Europe does not really want to break up Bosnia, but neither does it want it to actually work. If it started actually doing things, one community might benefit more than another, and this would make it more difficult to run the country by using all the rights words but no actual content. The one district of Bosnia which is run on genuinely multi-ethnic lines, the Brcko District, has a significantly higher per capita income than the national average. But it is the one which has least connection with the national government, being more or less autonomous, and is thus a condemnation of the country, not a virtue of it.
This is the reason Bosnia isn’t even run by its government but by an international overseer, installed as part of the peace deal in 1995, who can hire and fire public officials at will. His job is supposed to be ensuring a transition to stability. This really means that both halves of the country must do as European propaganda says they should to be allowed to run their own affairs. Being “good” Moslems and “reformed” Serbs and Croats hasn’t achieved that yet, because Europe does not really believe there are such things, and cannot dare to be proved wrong.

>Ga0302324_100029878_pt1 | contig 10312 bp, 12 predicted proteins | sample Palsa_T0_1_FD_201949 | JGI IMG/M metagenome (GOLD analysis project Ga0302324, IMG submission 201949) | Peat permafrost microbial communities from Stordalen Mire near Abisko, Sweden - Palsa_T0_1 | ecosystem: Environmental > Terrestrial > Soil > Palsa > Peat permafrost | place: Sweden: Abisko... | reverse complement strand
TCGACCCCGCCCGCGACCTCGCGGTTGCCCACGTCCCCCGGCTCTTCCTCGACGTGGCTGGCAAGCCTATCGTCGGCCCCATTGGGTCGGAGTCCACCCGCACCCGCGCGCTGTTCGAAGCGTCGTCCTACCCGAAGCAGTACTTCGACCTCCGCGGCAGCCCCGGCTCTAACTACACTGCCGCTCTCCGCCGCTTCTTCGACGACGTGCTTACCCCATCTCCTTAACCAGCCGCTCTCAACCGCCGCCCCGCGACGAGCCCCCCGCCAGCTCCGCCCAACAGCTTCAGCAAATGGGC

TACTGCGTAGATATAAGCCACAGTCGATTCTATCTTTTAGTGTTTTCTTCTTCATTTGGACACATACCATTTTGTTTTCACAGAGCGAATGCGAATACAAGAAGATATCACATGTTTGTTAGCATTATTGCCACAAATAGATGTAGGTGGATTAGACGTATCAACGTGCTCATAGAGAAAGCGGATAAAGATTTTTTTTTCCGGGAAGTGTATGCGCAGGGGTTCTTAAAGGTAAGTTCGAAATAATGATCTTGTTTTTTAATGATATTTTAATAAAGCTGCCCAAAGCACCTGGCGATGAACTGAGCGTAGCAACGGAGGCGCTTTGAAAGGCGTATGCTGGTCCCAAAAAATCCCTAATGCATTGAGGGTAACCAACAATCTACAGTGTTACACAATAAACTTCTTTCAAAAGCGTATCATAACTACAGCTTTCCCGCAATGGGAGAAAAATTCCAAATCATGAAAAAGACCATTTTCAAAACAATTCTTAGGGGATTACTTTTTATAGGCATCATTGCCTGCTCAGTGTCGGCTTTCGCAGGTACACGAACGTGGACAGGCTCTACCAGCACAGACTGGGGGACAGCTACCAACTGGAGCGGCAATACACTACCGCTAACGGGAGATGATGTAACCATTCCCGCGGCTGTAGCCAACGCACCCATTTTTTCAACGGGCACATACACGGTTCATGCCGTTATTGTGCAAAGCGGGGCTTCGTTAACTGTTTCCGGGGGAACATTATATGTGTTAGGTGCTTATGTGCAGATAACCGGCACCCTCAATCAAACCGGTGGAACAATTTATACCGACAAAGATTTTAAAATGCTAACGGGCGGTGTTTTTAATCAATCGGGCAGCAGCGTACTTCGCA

The Serbian half of Bosnia is now threatening to secede, as its powers have been increasingly eroded by a national government which achieves nothing. This would be a direct breach of the 1995 peace accord. It would therefore play into the hands of Europe and give it all the more reason to encourage the Bosniaks to get nasty, provoking the sort of headlines Europe ensures are written about other Moslem countries.
If it were not a European creation we would be hearing a lot more about “Moslem radicalism” in Bosnia-Herzegovina. The difference between autocratic Moslem dictatorships and what Bosniak politicians will have to become to maintain their state is merely one of degree. But Europe won’t address the potential terror state in its midst because it wants it there. Ultimately it is there to prove what Moslems are supposed to be like, not to serve some higher purpose, like serving its people.
Europe created Bosnia as a sleeper cell of future propaganda victory. It does not want the country to work, just to justify the positions and actions of Europe in countries far away. Long before it created ISIS it created the Bosniaks, even though they themselves have resisted being used this way until now. But if the Serbian part does manage to separate, we will see them in the colours Europe has always given them, and their “independence” will have been for naught.
Seth Ferris, investigative journalist and political scientist, expert on Middle Eastern affairs, exclusively for the online magazine “New Eastern Outlook”.